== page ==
Even as the government's top expert on infectious disease Dr. Anthony Fauci warned lawmakers Tuesday of the need to continue or increase strong precautionary measures to contain what he called a "disturbing surge," Trump, speaking at a mega-church in the hot-spot state of Arizona packed with supporters not wearing masks, dismissed COVID-19 concerns.
"It is going away," Trump said, calling coronavirus "the plague" and repeating that the surge in U.S. cases could be chalked up to an increase in testing.
Speaking to hundreds of "Students for Trump" activists, the president also repeated the racist term "kung flu" he had used most recently at his weekend rally in Tulsa, Oklahoma, and ticked off more nicknames, including "Wuhan" and "Chinese" virus to applause.
"I could give you nineteen or twenty names for that, right? Wuhan was catching on. Coronavirus, right? Kung flu. COVID-19. COVID. I said, 'what is the nineteen?' Some people cannot explain what the nineteen is in COVID-19. That is an odd name. I can give you many, many names," Trump said.
Trump will likely face more questions about his comments when he holds a White House news conference Wednesday afternoon.
Just hours before Trump spoke Tuesday, Fauci warned lawmakers about "disturbing surge" of cases in hot-spots states, naming the one Trump was visiting, and said "the next two weeks will be critical" in seeing whether the surge can be contained.
"Right now, the next couple of weeks are going to be critical in our ability to address those surgings that we are seeing in Florida, in Texas, in Arizona, and other states," Fauci said.
Fauci and three other of the nation's top officials tapped to end the pandemic, still warning of the threat of the virus, revealed they no longer seemed to have the president's ear.
All of them said it had been more than two weeks since they spoke to President Trump -- though they said they're still in contact with Vice President Mike Pence.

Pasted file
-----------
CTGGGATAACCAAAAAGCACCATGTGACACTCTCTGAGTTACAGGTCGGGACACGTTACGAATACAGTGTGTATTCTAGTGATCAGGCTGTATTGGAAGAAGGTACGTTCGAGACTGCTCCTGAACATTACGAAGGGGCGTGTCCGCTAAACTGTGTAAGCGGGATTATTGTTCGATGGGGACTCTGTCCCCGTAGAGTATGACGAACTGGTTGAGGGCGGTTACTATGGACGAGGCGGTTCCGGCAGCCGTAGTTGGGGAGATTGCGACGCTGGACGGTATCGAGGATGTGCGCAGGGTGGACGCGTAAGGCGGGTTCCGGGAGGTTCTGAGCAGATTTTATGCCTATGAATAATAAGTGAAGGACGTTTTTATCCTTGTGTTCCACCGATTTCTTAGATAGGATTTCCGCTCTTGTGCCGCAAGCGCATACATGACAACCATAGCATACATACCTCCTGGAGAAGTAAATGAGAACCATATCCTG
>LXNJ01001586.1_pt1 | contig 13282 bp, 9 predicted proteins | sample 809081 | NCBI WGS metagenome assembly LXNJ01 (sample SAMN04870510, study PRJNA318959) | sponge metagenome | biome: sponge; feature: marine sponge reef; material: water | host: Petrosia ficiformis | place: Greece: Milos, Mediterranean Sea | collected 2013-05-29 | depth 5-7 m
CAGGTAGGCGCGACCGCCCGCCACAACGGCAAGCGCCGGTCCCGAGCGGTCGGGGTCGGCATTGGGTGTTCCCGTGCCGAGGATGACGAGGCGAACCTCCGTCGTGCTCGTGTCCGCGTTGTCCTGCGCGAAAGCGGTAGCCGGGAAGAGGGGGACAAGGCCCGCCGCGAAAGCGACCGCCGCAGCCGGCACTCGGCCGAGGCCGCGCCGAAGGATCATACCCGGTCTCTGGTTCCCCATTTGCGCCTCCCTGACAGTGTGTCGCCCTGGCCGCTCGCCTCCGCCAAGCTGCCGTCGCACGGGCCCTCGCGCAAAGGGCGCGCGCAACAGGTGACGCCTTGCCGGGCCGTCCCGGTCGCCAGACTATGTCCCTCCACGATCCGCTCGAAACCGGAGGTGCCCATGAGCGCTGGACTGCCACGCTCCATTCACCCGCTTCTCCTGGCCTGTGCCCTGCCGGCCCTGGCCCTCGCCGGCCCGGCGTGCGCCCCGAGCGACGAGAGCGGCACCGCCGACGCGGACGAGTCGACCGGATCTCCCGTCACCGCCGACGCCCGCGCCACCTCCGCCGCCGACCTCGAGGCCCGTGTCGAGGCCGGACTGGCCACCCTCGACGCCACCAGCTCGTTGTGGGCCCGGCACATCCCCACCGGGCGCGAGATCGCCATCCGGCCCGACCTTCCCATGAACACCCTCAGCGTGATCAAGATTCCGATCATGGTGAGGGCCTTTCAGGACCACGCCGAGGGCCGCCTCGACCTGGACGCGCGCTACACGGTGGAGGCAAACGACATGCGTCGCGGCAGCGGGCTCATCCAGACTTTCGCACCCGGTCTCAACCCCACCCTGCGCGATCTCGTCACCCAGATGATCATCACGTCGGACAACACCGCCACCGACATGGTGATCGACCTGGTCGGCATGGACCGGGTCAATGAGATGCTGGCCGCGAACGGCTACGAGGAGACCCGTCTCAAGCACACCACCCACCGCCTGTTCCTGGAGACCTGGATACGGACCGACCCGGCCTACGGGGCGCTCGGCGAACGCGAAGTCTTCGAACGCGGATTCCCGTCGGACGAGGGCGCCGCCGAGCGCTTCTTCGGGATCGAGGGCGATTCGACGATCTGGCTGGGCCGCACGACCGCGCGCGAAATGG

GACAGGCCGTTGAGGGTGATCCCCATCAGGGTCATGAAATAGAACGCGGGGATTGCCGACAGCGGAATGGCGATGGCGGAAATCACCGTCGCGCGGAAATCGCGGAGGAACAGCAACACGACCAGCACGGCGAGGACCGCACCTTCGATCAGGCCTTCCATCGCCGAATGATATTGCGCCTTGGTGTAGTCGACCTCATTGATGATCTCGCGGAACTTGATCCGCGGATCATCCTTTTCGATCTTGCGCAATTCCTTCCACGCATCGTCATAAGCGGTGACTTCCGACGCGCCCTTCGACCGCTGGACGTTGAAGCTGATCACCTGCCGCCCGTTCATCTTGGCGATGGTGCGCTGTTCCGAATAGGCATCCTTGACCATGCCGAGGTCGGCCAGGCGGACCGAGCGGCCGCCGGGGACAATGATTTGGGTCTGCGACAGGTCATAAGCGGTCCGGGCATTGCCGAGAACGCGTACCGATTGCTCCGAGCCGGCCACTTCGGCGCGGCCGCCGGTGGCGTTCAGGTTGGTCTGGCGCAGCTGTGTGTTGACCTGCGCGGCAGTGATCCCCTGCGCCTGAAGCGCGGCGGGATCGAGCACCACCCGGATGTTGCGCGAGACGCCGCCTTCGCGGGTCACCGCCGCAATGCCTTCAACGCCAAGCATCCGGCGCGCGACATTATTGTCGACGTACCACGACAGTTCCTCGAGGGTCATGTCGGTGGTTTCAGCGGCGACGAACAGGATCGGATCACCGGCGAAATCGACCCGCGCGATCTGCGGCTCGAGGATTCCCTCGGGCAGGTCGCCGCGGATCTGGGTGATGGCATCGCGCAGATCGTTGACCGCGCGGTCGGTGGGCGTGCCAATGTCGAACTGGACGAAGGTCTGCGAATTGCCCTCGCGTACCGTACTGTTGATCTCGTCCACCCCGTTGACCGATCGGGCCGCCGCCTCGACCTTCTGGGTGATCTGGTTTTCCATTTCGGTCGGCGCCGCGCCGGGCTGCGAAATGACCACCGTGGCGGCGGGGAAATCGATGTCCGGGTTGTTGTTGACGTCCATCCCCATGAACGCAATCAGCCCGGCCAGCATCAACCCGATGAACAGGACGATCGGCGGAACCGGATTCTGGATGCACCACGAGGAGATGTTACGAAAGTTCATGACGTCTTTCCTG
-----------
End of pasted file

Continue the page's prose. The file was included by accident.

Adm. Brett Giroir, a senior Health and Human Services official in charge of testing, told the committee at the end of the hearing, "I am very cautious and I still don't sleep well at night because we have a long way to go."
As the U.S. coronavirus case count and death toll surges in areas across the country, Trump is likely to address the disconnect between the advice of his top health officials and his campaign perrogatives in a Wednesday afternoon news conferences with the president of Poland.
Trump at Tuesday's rally also railed against protesters toppling monuments and continued to push conspiracy theories around states promoting mail-in voting because of the pandemic, saying, "This will be in my opinion the most corrupt election in the history of our country."
"Our country didn't grow great with them. It grew great with you and your thought process and your ideology. The left-wing mob is trying to demolish our heritage, so they can replace it with a new oppressive regime that they alone control."
At a rally in Tulsa, Oklahoma, over the weekend, Trump told supporters that he urged his staff to slow down testing. His aides suggested he was only joking, but Trump said later, "I don't kid."
ABC News' Will Steakin contributed to this report.